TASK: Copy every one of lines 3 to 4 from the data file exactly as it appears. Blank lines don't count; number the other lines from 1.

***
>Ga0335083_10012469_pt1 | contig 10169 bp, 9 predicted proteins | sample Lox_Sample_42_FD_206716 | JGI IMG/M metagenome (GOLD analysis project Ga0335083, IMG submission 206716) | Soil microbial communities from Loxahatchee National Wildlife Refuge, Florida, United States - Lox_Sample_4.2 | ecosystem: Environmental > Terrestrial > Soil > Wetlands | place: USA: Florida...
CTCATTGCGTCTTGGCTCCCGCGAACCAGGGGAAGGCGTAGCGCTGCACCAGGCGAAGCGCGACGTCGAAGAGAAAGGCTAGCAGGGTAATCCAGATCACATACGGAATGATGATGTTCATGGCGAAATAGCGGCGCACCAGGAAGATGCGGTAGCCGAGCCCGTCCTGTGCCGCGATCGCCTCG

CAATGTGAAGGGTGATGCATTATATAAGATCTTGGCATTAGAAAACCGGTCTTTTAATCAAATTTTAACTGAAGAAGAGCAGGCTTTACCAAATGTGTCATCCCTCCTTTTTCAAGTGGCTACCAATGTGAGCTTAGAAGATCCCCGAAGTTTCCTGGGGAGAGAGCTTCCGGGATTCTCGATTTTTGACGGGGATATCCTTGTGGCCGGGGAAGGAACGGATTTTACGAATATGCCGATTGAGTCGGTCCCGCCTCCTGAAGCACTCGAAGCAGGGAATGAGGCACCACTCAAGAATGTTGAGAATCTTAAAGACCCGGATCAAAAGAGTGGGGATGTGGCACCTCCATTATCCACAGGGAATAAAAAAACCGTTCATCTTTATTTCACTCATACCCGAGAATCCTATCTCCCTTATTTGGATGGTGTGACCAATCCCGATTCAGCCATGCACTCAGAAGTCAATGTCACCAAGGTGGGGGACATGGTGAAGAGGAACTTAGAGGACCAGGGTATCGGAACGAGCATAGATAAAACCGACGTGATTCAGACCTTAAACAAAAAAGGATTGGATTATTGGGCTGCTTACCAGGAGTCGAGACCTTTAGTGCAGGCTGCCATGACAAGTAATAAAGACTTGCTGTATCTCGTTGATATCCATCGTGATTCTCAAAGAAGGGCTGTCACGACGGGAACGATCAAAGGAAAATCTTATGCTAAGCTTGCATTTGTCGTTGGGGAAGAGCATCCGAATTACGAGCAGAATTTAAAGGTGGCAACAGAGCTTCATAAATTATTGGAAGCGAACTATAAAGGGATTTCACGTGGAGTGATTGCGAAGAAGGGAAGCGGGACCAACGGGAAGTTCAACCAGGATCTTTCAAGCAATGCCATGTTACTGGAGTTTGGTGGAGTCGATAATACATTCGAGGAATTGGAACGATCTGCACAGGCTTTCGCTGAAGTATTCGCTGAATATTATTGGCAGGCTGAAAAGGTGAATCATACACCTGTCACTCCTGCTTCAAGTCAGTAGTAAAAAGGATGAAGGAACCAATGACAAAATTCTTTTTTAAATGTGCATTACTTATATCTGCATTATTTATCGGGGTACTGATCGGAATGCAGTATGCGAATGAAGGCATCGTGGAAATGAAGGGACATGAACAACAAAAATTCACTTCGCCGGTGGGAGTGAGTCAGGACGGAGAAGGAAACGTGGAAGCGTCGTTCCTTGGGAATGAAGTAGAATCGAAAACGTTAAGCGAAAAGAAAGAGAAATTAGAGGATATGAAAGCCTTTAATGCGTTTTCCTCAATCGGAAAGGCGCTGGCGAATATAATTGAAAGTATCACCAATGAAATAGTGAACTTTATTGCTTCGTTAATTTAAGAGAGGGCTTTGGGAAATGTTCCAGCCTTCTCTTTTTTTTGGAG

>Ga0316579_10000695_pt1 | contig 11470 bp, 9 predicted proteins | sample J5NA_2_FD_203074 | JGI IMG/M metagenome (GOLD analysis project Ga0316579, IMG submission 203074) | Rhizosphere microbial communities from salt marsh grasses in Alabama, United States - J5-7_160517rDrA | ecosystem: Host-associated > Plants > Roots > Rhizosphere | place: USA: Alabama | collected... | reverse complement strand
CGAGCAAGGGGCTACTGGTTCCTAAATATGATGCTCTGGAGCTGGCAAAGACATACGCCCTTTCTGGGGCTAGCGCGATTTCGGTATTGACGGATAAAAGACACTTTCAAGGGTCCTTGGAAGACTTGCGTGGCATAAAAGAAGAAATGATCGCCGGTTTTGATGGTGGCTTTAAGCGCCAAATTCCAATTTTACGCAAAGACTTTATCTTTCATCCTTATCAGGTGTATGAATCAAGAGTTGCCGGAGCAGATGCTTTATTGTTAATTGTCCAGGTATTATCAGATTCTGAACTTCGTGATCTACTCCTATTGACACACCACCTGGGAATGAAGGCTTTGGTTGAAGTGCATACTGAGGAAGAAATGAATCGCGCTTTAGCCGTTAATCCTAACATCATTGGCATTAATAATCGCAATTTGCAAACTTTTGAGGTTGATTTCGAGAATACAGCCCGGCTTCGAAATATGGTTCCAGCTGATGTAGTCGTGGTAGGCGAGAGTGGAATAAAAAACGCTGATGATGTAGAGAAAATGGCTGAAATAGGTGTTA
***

CAATGTGAAGGGTGATGCATTATATAAGATCTTGGCATTAGAAAACCGGTCTTTTAATCAAATTTTAACTGAAGAAGAGCAGGCTTTACCAAATGTGTCATCCCTCCTTTTTCAAGTGGCTACCAATGTGAGCTTAGAAGATCCCCGAAGTTTCCTGGGGAGAGAGCTTCCGGGATTCTCGATTTTTGACGGGGATATCCTTGTGGCCGGGGAAGGAACGGATTTTACGAATATGCCGATTGAGTCGGTCCCGCCTCCTGAAGCACTCGAAGCAGGGAATGAGGCACCACTCAAGAATGTTGAGAATCTTAAAGACCCGGATCAAAAGAGTGGGGATGTGGCACCTCCATTATCCACAGGGAATAAAAAAACCGTTCATCTTTATTTCACTCATACCCGAGAATCCTATCTCCCTTATTTGGATGGTGTGACCAATCCCGATTCAGCCATGCACTCAGAAGTCAATGTCACCAAGGTGGGGGACATGGTGAAGAGGAACTTAGAGGACCAGGGTATCGGAACGAGCATAGATAAAACCGACGTGATTCAGACCTTAAACAAAAAAGGATTGGATTATTGGGCTGCTTACCAGGAGTCGAGACCTTTAGTGCAGGCTGCCATGACAAGTAATAAAGACTTGCTGTATCTCGTTGATATCCATCGTGATTCTCAAAGAAGGGCTGTCACGACGGGAACGATCAAAGGAAAATCTTATGCTAAGCTTGCATTTGTCGTTGGGGAAGAGCATCCGAATTACGAGCAGAATTTAAAGGTGGCAACAGAGCTTCATAAATTATTGGAAGCGAACTATAAAGGGATTTCACGTGGAGTGATTGCGAAGAAGGGAAGCGGGACCAACGGGAAGTTCAACCAGGATCTTTCAAGCAATGCCATGTTACTGGAGTTTGGTGGAGTCGATAATACATTCGAGGAATTGGAACGATCTGCACAGGCTTTCGCTGAAGTATTCGCTGAATATTATTGGCAGGCTGAAAAGGTGAATCATACACCTGTCACTCCTGCTTCAAGTCAGTAGTAAAAAGGATGAAGGAACCAATGACAAAATTCTTTTTTAAATGTGCATTACTTATATCTGCATTATTTATCGGGGTACTGATCGGAATGCAGTATGCGAATGAAGGCATCGTGGAAATGAAGGGACATGAACAACAAAAATTCACTTCGCCGGTGGGAGTGAGTCAGGACGGAGAAGGAAACGTGGAAGCGTCGTTCCTTGGGAATGAAGTAGAATCGAAAACGTTAAGCGAAAAGAAAGAGAAATTAGAGGATATGAAAGCCTTTAATGCGTTTTCCTCAATCGGAAAGGCGCTGGCGAATATAATTGAAAGTATCACCAATGAAATAGTGAACTTTATTGCTTCGTTAATTTAAGAGAGGGCTTTGGGAAATGTTCCAGCCTTCTCTTTTTTTTGGAG

>Ga0316579_10000695_pt1 | contig 11470 bp, 9 predicted proteins | sample J5NA_2_FD_203074 | JGI IMG/M metagenome (GOLD analysis project Ga0316579, IMG submission 203074) | Rhizosphere microbial communities from salt marsh grasses in Alabama, United States - J5-7_160517rDrA | ecosystem: Host-associated > Plants > Roots > Rhizosphere | place: USA: Alabama | collected... | reverse complement strand